FAYETTE — There’s a growing consensus among experts that Harmful Algal Blooms are increasing in frequency and intensity.
Those attending a Finger Lakes water quality symposium at Ventosa Vineyards on Thursday were told that the Finger Lakes are particularly susceptible to HABs because of nutrient runoff, warming water temperatures and the presence of zebra and quagga mussels.
Dave Matthews of the Upstate Freshwater Institute said his analysis of all available data from a variety of sources tells him that the Finger Lakes, including Seneca, Cayuga, Keuka and Canandaigua lakes, have optimal conditions for those algal blooms to contain cyanobacteria, which can be harmful to animals and humans if ingested.
“We are heading into the peak of the HAB season now,” he said. “We’re seeing that 80 percent of the HABs are on the shorelines and 24 percent of them are toxic. The Finger Lakes have a lot of open agricultural land and little forested land, another factor in increasing HABs and increasing toxicity.”
Sponsored by the Finger Lake Regional Watershed Alliance, the symposium was moderated by Lisa Cleckner, executive director of the Finger Lakes Institute in Geneva.
“The goal for all of us is to protect the Finger Lakes for many uses, including as an economic tool. Business and the environment do not have to be in opposition to water quality protections,” Cleckner said.
Erica Paolicelli, co-owner of Three Brothers Wineries and Estates in Fayette, said almost the entire economy of the Finger Lakes region depends on the watershed and lake protections.
“Finger Lakes is a worldwide brand for wines and breweries and more,” Paolicelli said. “That brand and the beauty of the area and the quality of the water has helped us see more and more visitors from other states and the world since we opened in 2007.”
She said Three Brothers attracts 250,000 visitors a year and its business has expanded “all because of the Finger Lakes.”
Nancy Mueller of the New York State Federation of Lake Associations, said a key part of protecting lakes is volunteer lake association members who monitor the lakes where they live.
“They are the first responders for invasive species, HABs and other water quality issues,” she said, noting that there are now more than 250 lake associations in the state, monitoring more than 150 lakes in partnership with the state DEC.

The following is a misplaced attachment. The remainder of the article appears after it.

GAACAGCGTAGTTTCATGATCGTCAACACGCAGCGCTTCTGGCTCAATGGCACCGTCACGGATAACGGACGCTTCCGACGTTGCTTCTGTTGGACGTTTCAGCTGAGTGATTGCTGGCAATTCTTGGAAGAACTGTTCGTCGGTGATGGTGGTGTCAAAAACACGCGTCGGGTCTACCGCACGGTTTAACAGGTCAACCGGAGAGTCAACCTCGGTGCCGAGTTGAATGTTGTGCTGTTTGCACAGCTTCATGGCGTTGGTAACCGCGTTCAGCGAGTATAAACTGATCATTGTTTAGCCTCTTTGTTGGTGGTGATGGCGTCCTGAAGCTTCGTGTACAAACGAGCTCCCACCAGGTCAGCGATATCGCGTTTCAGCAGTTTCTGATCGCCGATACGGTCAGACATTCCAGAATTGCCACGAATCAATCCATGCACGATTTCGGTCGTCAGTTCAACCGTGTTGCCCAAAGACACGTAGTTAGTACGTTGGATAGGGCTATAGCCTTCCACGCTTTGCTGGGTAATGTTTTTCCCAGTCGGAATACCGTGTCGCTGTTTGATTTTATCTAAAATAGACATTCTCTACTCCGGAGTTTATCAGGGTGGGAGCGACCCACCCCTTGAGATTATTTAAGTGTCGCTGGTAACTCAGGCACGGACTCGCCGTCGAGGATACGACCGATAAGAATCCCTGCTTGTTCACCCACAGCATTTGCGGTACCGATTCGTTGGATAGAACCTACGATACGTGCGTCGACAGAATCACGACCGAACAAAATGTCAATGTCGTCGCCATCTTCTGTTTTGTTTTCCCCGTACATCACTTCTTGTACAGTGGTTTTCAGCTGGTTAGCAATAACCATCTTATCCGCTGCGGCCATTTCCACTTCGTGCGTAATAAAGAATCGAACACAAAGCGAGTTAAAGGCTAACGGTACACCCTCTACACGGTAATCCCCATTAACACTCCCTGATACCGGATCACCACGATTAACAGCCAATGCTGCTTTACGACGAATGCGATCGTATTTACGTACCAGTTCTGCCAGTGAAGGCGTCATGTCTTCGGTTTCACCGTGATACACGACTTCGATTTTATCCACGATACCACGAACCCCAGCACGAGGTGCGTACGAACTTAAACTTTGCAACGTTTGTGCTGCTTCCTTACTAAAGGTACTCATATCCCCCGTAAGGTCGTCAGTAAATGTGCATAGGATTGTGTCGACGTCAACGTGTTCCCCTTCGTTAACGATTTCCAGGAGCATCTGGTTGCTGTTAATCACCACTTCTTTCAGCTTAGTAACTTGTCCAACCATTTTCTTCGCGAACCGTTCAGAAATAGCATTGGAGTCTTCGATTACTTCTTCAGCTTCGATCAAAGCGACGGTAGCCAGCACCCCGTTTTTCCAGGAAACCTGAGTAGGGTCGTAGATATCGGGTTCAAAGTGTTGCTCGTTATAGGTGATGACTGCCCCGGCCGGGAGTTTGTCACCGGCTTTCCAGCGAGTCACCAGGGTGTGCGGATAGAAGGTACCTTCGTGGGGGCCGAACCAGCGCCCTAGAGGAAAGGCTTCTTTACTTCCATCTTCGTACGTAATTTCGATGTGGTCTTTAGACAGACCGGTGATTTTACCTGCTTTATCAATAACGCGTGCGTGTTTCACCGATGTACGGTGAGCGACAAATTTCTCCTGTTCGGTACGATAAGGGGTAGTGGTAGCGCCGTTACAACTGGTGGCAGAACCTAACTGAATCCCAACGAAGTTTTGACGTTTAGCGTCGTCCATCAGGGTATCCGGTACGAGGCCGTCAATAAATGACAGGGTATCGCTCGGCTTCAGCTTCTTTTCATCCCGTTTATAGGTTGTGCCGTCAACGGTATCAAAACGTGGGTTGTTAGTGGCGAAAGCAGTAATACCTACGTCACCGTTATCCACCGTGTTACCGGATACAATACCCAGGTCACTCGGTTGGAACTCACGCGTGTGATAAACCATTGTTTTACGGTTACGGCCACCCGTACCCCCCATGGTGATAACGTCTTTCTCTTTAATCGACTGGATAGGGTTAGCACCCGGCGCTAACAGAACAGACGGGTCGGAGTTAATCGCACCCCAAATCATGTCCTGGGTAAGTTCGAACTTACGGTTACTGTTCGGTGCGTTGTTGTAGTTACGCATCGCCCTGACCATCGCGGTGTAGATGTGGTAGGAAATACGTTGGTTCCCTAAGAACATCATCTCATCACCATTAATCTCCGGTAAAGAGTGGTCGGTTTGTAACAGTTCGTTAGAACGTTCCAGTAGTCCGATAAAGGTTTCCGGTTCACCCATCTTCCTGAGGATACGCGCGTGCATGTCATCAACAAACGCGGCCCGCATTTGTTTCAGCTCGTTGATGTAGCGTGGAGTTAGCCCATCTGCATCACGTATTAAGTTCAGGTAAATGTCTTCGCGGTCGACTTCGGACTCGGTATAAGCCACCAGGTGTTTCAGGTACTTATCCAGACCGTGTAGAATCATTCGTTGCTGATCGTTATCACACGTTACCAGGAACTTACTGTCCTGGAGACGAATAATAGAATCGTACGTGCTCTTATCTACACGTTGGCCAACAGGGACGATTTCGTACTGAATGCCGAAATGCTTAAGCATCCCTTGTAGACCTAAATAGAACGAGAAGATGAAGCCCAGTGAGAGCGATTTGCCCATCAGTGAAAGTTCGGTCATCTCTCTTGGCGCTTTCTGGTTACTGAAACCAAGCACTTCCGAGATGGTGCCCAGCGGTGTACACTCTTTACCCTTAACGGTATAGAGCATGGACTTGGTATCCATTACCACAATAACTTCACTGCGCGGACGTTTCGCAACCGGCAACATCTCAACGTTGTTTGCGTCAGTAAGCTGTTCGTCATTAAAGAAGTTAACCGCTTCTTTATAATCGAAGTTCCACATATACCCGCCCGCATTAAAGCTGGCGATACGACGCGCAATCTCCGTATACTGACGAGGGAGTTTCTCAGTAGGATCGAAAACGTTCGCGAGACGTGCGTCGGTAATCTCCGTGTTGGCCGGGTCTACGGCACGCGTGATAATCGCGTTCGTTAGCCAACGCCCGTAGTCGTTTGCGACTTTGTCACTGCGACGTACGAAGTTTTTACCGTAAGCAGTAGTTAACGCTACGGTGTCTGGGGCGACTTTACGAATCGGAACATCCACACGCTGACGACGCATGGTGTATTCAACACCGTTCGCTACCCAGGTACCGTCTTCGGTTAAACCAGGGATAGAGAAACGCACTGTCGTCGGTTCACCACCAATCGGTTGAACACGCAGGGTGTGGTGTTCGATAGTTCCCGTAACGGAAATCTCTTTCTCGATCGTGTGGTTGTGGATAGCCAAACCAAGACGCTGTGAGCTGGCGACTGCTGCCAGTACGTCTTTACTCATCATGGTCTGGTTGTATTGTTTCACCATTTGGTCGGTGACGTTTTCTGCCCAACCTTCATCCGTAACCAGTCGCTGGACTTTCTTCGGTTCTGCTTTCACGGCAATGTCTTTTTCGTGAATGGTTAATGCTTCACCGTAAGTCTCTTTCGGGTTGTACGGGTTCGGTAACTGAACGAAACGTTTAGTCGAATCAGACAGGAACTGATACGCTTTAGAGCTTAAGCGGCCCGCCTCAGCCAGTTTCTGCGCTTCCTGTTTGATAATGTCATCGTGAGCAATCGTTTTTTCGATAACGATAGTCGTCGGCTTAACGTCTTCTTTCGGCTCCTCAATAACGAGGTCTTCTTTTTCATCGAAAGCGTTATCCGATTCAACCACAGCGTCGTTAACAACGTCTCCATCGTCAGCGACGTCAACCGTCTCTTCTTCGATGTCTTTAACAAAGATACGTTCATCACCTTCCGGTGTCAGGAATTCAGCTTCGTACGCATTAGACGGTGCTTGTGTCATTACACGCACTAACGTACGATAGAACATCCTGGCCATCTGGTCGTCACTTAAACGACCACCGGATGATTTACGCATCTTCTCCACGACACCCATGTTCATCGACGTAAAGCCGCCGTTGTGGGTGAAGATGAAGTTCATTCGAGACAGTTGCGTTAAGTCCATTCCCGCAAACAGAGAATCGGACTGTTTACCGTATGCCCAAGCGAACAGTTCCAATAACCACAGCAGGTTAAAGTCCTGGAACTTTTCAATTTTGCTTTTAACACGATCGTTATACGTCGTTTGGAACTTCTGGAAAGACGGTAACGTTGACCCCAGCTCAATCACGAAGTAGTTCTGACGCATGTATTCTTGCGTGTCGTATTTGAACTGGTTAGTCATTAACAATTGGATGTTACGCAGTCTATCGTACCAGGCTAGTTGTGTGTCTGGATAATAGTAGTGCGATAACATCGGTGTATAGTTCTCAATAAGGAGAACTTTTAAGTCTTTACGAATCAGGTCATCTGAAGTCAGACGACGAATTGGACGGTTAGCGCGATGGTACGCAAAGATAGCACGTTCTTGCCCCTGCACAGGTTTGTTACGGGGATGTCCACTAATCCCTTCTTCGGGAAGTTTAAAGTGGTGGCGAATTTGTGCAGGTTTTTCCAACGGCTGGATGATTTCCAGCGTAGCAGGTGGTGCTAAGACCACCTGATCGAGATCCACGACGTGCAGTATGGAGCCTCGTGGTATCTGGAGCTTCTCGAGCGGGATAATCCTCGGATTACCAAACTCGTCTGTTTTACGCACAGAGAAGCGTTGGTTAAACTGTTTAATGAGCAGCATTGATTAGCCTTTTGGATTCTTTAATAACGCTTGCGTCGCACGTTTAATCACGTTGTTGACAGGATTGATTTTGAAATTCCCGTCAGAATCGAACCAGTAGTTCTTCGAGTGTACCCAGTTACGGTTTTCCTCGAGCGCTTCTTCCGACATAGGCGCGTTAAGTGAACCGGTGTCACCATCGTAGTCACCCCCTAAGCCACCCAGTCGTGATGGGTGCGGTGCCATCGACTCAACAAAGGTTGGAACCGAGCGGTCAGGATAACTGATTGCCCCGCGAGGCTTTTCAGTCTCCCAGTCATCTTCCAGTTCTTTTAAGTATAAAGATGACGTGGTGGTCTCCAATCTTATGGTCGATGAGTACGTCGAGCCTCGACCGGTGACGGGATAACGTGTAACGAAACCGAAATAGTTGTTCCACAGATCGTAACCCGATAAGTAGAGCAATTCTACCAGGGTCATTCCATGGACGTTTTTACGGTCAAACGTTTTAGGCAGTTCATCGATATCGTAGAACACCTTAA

Mueller said the citizen associations also are involved with dam repairs, fisheries and watershed protection efforts.
Hillary Mosher is with the Finger Lake Institute and the Partnership for Regional Invasive Species Management or PRISM.
“We need to step up our prevention efforts early before an invasive species, whether plant or fish, takes hold. Once an invasion explodes, it’s often too late,” Mosher said.
She said the PRISM program works to eradicate and contain invasive species, including cleaning boats that come to the Finger Lakes from other areas and may carry invasive species with them.
“Fishing tournaments in the Finger Lakes draw people from all over. We need to make sure they don’t bring in invasives on their boats and trailers,” Mosher said.
She said volunteers are looking for hydrilla, water chestnuts and starry stonewort.
Aimee Clinkhammer of the DEC’s Finger Lakes Hub program started in 2017, works extensively in the HABs arena. She said phosphorus, an accelerant for algae growth, is below the limits for concern in terms of micrograms per liter for water in the Finger Lakes, a positive factor. Despite that, however, she said the presence of HABs is increasing.
“More invasive species, climate change increasing lake temperatures and more nutrients flowing in the lakes are factors, and we are trying to monitor and address that,” Clinkhammer said.
Sophisticated data platforms installed in Cayuga and Seneca lakes by the U.S. Geological Services are providing instant data on lake conditions to help monitor HABs and assist in reducing their presence.